Coaching is like leadership; it is both an iterative process and a journey. Coaching affects one employee at a time, so it takes time, patience, and a desire to be coached for the employee to develop and improve. Coaching requires two things: a leader who knows how to effectively coach and an employee who is coachable.
Employees own their development. This means they are responsible for taking full advantage of opportunities to develop and grow. Leaders, by contrast, are accountable for their team’s development. Ultimately, the success or failure of an employee falls on the shoulders of the leader. Therefore, it makes sense that that leader should be motivated to coach and develop the employees.
Employees will remember that a company controls their job, but the employees control their own career. Employees should learn, develop, and grow their skills and relationships, because they take these with them if they choose to leave an organization. With this in mind, leaders cannot be concerned if an employee chooses to leave. What they should care about is whether they coached and developed the employee to ensure that she is not leaving because of a lack of opportunity to develop and grow her career.
According to the international consulting services firm Deloitte, “The second management practice that drives engagement is coaching. A coaching culture is the practice that’s most highly correlated with business performance, employee engagement, and overall retention. When new managers are promoted to supervisory positions, they often think their job is to direct or evaluate people. While directed management is important, it plays a smaller role than one might think. It is the coaching and development role of management that is the most valuable.”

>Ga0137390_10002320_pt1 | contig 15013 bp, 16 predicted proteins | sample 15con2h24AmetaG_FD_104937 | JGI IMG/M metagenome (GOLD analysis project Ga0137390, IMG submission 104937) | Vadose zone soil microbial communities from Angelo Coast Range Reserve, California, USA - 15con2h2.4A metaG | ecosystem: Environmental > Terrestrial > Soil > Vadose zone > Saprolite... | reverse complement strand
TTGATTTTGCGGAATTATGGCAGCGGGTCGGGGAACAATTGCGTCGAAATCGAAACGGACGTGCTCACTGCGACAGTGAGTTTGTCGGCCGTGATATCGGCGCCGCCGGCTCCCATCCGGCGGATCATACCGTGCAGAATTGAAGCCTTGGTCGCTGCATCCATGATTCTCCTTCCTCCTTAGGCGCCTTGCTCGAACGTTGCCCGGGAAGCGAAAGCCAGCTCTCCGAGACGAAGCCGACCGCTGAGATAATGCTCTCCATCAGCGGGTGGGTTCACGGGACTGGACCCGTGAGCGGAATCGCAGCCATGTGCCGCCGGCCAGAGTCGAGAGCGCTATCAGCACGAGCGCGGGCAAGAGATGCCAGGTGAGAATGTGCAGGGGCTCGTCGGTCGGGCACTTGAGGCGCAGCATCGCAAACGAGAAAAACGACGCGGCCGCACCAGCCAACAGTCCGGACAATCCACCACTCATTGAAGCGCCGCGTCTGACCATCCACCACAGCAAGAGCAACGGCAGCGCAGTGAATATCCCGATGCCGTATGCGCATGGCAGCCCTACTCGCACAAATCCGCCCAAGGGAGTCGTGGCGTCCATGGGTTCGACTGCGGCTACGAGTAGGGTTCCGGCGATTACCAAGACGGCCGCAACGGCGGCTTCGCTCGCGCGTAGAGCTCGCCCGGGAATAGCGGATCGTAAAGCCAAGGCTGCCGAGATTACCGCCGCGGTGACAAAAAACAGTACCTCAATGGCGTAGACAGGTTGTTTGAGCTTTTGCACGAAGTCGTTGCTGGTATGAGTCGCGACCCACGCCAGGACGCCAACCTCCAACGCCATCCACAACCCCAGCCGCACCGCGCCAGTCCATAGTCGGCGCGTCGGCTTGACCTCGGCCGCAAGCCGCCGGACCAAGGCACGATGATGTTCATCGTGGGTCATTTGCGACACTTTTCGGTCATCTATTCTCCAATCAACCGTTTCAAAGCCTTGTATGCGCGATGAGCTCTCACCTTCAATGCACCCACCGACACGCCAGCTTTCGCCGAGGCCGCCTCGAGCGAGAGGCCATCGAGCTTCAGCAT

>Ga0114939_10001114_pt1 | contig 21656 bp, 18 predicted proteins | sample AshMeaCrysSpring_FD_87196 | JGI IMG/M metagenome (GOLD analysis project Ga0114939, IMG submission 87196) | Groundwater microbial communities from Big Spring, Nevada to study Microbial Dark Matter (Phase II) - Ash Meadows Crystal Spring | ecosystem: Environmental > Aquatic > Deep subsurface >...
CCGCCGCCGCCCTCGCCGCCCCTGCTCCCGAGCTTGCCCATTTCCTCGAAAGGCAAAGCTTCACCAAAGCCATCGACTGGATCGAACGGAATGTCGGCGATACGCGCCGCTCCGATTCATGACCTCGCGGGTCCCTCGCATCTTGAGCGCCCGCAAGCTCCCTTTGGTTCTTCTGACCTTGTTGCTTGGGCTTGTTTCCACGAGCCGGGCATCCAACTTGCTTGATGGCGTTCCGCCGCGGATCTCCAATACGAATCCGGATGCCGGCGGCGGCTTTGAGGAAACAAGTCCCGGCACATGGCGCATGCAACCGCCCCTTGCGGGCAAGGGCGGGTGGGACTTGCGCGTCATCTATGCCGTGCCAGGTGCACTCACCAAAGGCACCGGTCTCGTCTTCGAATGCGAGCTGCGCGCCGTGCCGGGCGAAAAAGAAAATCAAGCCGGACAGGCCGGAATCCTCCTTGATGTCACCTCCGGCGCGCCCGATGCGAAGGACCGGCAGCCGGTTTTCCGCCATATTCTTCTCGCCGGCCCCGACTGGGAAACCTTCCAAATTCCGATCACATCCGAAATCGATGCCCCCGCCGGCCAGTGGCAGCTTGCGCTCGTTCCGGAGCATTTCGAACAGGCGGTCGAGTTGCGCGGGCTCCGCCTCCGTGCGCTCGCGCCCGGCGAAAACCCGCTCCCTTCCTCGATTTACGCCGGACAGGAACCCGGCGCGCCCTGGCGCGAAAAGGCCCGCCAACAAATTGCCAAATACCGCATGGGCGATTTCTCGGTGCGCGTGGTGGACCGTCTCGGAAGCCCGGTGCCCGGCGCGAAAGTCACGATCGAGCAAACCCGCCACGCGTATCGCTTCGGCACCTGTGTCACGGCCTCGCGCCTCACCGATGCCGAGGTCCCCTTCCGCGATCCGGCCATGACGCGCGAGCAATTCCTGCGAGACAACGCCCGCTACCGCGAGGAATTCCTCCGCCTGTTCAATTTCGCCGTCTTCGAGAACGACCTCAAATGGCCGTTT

But one might ask “What makes a great coach? As Marcus Buckingham describes the role, great coaches understand people’s strengths, move them into positions and rearrange work to leverage these strengths, and coach them to build on these strengths. Nothing makes a person feel better about work than being able to be highly successful.” (Josh Bersin, “Becoming Irresistible: A New Model for Employee Engagement,” Deloitte Review issue 16, January 27, 2015,
Coaching-centered leaders give people autonomy and let them try new approaches and take on new challenges. A culture of fail fast, fail forward allows team members to struggle, grow and develop.
One author reported, “Success does not breed success. It breeds failure. It is failure that breeds success.” (D.G. Kolb, Journal of Management Inquiry 12 (2003): 180-183).
Most leaders seem more comfortable with telling employees what and how to do things. That requires less time than asking the employee probing questions to help them solve their own challenges. Many leaders think this is the same thing as coaching. Coaching is very different from merely telling or providing feedback. Coaching is question-centered and inquiry-driven.
When leaders learn to coach effectively, they open the door to success. They grow and develop their people. They demonstrate that they care about and trust their people. Leaders who take the time to coach develop followers. They build mutual trust and respect. They create and enhance strong, high-performing teams. They maximize productivity, increase profits, and drive revenue!
I would love to see your comments on being a coaching-centered leader! If you like this blog or think someone can benefit from it, share it with your network.
And as always, let me know if I can help you or anyone you know experience the benefits of executive coaching!